Defining Processor Core Complexity

Processors can be complex in many different ways depending on the needs of a project.


The more complex a processor core, the larger the area and power consumption. But increasing complexity is not a single dimension, as processors can be more complex in different ways. In selecting a processor IP core, it is important to choose the right sort of complexity for your project.

Some ways of thinking about complexity include:

  • Word length
  • Execution units
  • Privilege/protection
  • Virtual memory
  • Security features

Generally, the smaller the word length, the smaller the core and the lower the power, however this is not always the case. An 8-bit core, such as the 8051, is comparable in gate count to the smallest 32-bit cores, but power consumption is usually worse. An 8-bit core requires more memory accesses due to less computation per clock cycle requiring more cycles. The net impact is that it requires more power to complete a computation.

Processor cores vary considerably in the complexity of their execution units. The simplest are basic single ALUs requiring many common operations to be implemented by the simple instructions – for example using shift and add to implement a multiplication. It is therefore commonplace for cores to have a hardware multiplier and divider. In the event of needing good floating-point performance, adding a hardware floating point unit will provide significantly better performance. This option is available for Codasip’s Bk3 and Bk5 RISC-V cores but at the price of roughly doubling the core size.

So far, we have assumed a single computational thread and scalar processing units which execute one instruction at a time. Superscalar architectures have instruction-level parallelism able to fetch multiple instructions and dispatch them to different execution units. For example, the Western Digital EH1 and EH2 SweRV Cores have two execution units. A dual-issue core processing one thread can theoretically have up to double the performance of a single-issue core. However, a thread can stall making both execution units temporarily inactive. If there are two hardware threads (harts), then if one thread stalls, the other can continue execution.

Processors can vary considerably in pipeline depth and there is a direct relationship between this depth and latency. Some applications can tolerate high latency, with the consequence being slower response to interrupts, in return for high clock frequencies and throughput. Other applications require rapid responses to interrupts so need shorter pipelines.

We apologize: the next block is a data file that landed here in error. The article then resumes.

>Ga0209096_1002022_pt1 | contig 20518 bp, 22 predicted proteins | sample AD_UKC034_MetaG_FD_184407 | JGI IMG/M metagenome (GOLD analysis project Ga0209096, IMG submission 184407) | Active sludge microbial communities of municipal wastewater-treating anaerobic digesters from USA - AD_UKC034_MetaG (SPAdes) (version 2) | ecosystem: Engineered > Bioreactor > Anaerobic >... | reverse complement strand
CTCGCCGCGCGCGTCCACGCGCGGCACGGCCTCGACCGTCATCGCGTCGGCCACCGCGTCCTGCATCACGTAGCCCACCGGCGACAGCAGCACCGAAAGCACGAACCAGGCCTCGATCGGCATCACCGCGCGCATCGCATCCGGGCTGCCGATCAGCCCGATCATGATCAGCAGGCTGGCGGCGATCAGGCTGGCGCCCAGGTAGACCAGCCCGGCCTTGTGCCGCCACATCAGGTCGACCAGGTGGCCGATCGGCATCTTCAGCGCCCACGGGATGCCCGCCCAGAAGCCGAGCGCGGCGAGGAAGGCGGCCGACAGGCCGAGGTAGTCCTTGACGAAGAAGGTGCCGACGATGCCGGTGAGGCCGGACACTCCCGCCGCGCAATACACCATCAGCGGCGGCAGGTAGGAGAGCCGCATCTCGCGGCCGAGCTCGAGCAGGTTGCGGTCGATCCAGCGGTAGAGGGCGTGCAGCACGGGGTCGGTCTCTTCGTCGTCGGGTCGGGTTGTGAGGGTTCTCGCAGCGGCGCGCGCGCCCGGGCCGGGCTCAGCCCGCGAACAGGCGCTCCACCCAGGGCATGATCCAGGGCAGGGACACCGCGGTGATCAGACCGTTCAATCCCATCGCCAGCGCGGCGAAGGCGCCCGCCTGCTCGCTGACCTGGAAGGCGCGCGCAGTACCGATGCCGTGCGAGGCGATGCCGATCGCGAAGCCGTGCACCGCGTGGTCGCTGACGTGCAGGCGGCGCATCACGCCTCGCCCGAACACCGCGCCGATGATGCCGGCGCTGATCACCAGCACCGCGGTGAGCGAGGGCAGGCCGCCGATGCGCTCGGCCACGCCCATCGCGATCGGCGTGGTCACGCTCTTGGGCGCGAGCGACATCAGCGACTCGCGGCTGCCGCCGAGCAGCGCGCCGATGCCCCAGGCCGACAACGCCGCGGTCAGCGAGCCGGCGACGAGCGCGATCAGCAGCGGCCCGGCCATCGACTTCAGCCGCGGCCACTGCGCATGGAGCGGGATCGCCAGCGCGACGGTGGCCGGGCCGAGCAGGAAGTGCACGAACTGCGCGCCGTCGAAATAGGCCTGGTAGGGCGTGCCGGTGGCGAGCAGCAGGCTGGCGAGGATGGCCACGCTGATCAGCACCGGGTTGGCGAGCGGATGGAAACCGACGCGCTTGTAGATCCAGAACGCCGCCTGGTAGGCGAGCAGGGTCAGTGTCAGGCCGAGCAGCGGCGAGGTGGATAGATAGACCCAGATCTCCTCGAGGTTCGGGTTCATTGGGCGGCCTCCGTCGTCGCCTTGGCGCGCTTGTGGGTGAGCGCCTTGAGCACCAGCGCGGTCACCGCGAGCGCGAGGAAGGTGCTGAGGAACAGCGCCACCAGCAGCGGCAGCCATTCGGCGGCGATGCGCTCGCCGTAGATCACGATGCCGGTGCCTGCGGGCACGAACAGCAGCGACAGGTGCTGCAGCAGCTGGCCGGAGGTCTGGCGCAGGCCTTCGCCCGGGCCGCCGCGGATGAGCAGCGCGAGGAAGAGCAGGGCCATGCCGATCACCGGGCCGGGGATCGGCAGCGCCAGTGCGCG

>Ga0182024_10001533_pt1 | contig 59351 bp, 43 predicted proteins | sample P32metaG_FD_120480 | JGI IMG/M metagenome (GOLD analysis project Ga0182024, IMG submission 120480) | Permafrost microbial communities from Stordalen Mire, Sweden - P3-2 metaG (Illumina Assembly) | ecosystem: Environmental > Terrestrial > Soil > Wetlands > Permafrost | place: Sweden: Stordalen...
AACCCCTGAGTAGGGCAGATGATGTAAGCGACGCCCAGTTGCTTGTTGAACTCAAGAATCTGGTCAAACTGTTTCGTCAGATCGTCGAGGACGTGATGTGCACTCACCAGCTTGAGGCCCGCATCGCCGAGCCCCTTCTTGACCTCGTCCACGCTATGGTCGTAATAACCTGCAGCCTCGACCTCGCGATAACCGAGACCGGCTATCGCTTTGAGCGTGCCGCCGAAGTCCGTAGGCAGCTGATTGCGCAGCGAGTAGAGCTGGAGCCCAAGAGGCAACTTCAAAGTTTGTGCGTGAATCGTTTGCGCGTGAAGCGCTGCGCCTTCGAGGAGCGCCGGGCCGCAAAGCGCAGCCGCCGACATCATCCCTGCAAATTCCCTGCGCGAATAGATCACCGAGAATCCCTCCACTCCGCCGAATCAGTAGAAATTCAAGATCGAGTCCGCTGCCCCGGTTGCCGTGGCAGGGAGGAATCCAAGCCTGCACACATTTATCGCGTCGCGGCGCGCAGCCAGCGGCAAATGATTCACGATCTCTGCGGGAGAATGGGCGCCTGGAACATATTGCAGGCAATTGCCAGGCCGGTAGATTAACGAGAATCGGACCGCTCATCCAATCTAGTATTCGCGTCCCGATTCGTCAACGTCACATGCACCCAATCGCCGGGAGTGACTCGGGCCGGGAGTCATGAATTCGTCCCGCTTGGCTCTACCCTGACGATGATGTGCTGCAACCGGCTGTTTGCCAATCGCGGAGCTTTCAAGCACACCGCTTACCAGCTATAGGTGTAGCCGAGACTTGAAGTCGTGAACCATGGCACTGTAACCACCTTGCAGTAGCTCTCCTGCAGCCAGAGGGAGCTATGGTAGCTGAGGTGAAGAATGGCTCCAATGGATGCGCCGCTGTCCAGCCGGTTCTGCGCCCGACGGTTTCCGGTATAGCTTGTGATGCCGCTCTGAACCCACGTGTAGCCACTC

Another area of complexity is privilege modes – the more modes, the more complex the core logic. Many embedded applications run in machine mode, which means that the code has full access to the core – like root privilege in Linux. Such code must be completely trusted to avoid negative consequences. In more sophisticated applications, a range of privileges such as machine, supervisor and user may be offered. Normal applications will run in user mode with the greatest amount of protection and some software requiring greater privilege will use supervisor mode. Linux requires all three modes, which is why Codasip developed the Bk7 core that supports them and is Linux-capable.

Virtual memory also requires additional processor resources such as a memory management unit (MUU) and translation lookaside buffer (TLB) to handle translating virtual memory addresses to physical addresses. This brings additional costs in terms of area and power dissipation without improving processor throughput. Nevertheless, virtual memory is necessary for using rich operating systems such as Linux which enable more complex software to be used.

So, when choosing a processor core, work out what sort of execution units, memory management, privilege and security you need. That combination will determine the complexity of the core.

Leave a Reply

(Note: This name will be displayed publicly)